Newspaper article St Louis Post-Dispatch (MO)

El Paso, Texas, Is a Great Place to Sprawl out and Have a Good Time

Newspaper article St Louis Post-Dispatch (MO)

El Paso, Texas, Is a Great Place to Sprawl out and Have a Good Time

Article excerpt

EL PASO, TEXAS, sprawls . . . and sprawls . . . and sprawls. Indeed, you'll drive an hour on Interstate 10 before the city's beginning becomes its conclusion.

But for all that, it is an attractive place - especially at night from the top of the Scenic Drive. Looking down from Murchison Peak, the city's high point at 4,222 feet, you feel like a vast army is encamped below, piercing the night with the flames of a million bonfires.

El Paso's residents number 600,000, with almost 2 million in its sister city of Juarez, Mexico. That's nearly 3 million souls separated by the Rio Grande - and one has only to look across the river to see why so many Mexicans try to cross the border. A recent innovation places Border Patrol units 400 yards apart along the river, which has slowed but not stopped the flood of illegals.

"It upsets the legal Mexican-Americans as much as anyone," one El Pasoan told me. "They took the legal route to become citizens and resent all those who break the law and take advantage of the U.S."

As Texas' fourth-largest city, El Paso has the only snow-free pass in the Rocky Mountain chain. (I was surprised to find the Rockies this far south, and in fact ending here.) That's why it was titled The Pass of the North (El Paso del Norte) by Don Juan Onate in 1598. Less than a century later a chain of missions was begun, some of which - especially gorgeous San Elizario - are among the oldest standing buildings in America.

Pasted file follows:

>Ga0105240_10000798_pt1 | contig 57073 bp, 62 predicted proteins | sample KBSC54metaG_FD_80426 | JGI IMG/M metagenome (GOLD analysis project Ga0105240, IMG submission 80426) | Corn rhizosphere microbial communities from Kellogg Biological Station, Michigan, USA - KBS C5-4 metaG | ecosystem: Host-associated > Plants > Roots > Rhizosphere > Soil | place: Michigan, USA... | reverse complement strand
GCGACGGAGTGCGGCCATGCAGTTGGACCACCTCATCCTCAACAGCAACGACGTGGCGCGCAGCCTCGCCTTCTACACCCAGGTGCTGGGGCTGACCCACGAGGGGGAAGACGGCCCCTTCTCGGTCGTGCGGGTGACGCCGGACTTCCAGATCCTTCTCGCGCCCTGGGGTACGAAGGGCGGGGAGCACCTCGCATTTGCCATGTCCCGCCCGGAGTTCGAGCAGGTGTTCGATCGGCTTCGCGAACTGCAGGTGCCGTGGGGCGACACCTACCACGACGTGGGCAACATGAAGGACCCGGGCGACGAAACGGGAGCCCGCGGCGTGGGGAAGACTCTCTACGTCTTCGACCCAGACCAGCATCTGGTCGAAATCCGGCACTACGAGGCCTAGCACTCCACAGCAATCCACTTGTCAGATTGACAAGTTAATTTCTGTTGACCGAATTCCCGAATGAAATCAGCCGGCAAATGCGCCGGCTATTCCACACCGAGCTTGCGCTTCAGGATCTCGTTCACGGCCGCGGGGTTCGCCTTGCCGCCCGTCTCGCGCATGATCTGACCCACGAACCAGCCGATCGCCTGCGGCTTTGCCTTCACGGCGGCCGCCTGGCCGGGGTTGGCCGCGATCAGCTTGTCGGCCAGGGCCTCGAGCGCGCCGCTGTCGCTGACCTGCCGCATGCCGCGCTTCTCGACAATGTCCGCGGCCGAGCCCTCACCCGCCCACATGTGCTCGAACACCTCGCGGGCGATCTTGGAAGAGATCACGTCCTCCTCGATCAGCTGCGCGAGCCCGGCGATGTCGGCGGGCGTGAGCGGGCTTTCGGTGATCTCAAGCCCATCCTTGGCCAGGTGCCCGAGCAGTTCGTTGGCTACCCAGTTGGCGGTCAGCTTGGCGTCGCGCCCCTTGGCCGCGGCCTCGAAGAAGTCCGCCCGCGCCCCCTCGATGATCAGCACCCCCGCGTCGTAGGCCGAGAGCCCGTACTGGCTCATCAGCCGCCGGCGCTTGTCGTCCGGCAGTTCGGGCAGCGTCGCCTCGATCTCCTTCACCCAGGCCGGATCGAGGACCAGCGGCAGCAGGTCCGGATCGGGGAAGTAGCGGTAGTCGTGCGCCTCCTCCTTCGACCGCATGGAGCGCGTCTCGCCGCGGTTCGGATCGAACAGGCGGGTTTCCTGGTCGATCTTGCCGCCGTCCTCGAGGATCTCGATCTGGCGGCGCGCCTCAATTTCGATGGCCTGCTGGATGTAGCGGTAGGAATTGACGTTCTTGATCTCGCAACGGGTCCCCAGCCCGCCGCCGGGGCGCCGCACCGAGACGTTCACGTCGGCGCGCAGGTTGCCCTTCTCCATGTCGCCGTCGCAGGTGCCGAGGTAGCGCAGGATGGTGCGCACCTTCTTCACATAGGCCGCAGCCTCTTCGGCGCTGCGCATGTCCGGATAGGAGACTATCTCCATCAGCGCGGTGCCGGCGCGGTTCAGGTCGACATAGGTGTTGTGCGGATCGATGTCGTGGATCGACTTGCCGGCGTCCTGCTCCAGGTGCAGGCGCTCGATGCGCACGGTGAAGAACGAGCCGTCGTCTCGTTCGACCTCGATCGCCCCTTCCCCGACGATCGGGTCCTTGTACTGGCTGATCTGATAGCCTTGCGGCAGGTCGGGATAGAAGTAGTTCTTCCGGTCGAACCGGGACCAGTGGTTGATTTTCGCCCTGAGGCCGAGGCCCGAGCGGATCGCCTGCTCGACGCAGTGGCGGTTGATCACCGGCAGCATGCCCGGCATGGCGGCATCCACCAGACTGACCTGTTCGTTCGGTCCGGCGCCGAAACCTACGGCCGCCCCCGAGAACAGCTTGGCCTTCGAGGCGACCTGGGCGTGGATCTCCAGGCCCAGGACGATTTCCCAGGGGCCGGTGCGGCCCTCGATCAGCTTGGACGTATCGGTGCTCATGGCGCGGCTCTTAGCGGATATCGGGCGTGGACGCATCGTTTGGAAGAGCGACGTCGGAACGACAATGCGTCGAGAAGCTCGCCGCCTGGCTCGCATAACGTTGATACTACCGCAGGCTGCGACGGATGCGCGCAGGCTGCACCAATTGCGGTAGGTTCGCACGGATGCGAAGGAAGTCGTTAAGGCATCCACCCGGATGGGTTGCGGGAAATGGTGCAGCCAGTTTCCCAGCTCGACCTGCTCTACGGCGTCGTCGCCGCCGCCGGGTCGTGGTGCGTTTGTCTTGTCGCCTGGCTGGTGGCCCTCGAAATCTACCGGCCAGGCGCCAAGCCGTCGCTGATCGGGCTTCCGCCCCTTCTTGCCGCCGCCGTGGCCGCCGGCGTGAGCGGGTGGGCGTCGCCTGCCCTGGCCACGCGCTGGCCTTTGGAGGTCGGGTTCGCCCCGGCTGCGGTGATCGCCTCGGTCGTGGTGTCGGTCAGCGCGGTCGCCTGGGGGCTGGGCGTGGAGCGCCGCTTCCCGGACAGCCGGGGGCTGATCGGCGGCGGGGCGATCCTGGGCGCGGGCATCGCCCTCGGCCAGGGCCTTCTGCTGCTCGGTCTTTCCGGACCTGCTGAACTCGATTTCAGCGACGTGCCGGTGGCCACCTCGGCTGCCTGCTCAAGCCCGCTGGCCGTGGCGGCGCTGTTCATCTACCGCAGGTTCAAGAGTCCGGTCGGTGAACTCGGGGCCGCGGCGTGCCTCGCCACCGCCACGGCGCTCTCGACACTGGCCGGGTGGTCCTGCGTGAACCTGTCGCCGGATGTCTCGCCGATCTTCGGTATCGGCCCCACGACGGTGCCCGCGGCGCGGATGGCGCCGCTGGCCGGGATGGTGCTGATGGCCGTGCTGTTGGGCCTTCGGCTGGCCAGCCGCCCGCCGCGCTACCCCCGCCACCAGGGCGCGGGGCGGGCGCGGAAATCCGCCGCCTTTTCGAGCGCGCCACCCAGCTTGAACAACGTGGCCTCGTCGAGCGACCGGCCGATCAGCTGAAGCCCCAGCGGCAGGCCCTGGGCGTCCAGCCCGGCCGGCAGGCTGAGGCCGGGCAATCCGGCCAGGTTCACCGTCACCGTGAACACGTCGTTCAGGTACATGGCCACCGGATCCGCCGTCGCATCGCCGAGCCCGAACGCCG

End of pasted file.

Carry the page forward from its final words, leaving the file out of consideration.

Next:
My second day in El Paso I met with Jutta Matalka of the El Paso Convention and Visitors Bureau. Born in Germany in 1948, she's made her home in El Paso for 20 years and says the residents of this border city, Hispanics, Caucasian, Chinese and others, consider it important to simply be "El Pasoans," not singled out as any ethnic group. Spanish and English are spoken interchangeably here, although the population is international.

Jutta recommended the Fort Bliss Museum, and I investigated this small but interesting place. Now a huge base, Fort Bliss was founded in 1857. Of more modern interest is the Air Defense Artillery Museum with its Nikes pointed skyward. Dozens of smaller rockets, ack-ack guns and a World War I searchlight dot the outdoors. Inside, the dioramas of air war since 1917 are excellent.

The 3rd Cavalry Museum is also at Fort Bliss, notable for having a recreation of Jefferson Barracks, near St. Louis, as its orientation gallery Known as "The Brave Rifles," the 3rd Cavalry originated in the Mexican War of 1847 and has since fought in 39 campaigns in eight wars.

Although the greed and haste of developers cost El Paso many historic buildings over the years, history-lovers can find some outside the city proper. In San Elizario, for example, the Adobe Horseshoe Dinner Theater adjoins Los Portates, El Paso's first courthouse. …

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